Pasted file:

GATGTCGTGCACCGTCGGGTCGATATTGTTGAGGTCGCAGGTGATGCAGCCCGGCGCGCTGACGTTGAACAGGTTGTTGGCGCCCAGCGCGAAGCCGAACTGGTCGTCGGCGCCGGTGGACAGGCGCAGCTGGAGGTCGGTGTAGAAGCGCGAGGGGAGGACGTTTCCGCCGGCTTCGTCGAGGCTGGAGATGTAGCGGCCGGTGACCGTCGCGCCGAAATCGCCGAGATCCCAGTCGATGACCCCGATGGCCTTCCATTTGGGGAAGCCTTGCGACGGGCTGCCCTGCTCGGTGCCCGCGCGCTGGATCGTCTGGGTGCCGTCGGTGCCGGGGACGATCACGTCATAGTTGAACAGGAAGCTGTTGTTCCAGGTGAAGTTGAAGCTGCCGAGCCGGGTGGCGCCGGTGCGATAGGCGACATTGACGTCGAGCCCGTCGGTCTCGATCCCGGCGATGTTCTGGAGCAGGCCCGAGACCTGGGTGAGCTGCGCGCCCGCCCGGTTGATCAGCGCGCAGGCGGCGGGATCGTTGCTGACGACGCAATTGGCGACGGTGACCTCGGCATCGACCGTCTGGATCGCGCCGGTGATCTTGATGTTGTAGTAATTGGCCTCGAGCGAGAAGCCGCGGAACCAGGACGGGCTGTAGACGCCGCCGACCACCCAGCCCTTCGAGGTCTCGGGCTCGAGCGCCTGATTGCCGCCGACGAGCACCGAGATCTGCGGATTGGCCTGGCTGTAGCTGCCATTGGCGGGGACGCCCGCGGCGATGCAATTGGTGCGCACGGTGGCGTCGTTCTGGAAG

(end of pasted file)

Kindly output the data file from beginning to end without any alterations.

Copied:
GATGTCGTGCACCGTCGGGTCGATATTGTTGAGGTCGCAGGTGATGCAGCCCGGCGCGCTGACGTTGAACAGGTTGTTGGCGCCCAGCGCGAAGCCGAACTGGTCGTCGGCGCCGGTGGACAGGCGCAGCTGGAGGTCGGTGTAGAAGCGCGAGGGGAGGACGTTTCCGCCGGCTTCGTCGAGGCTGGAGATGTAGCGGCCGGTGACCGTCGCGCCGAAATCGCCGAGATCCCAGTCGATGACCCCGATGGCCTTCCATTTGGGGAAGCCTTGCGACGGGCTGCCCTGCTCGGTGCCCGCGCGCTGGATCGTCTGGGTGCCGTCGGTGCCGGGGACGATCACGTCATAGTTGAACAGGAAGCTGTTGTTCCAGGTGAAGTTGAAGCTGCCGAGCCGGGTGGCGCCGGTGCGATAGGCGACATTGACGTCGAGCCCGTCGGTCTCGATCCCGGCGATGTTCTGGAGCAGGCCCGAGACCTGGGTGAGCTGCGCGCCCGCCCGGTTGATCAGCGCGCAGGCGGCGGGATCGTTGCTGACGACGCAATTGGCGACGGTGACCTCGGCATCGACCGTCTGGATCGCGCCGGTGATCTTGATGTTGTAGTAATTGGCCTCGAGCGAGAAGCCGCGGAACCAGGACGGGCTGTAGACGCCGCCGACCACCCAGCCCTTCGAGGTCTCGGGCTCGAGCGCCTGATTGCCGCCGACGAGCACCGAGATCTGCGGATTGGCCTGGCTGTAGCTGCCATTGGCGGGGACGCCCGCGGCGATGCAATTGGTGCGCACGGTGGCGTCGTTCTGGAAG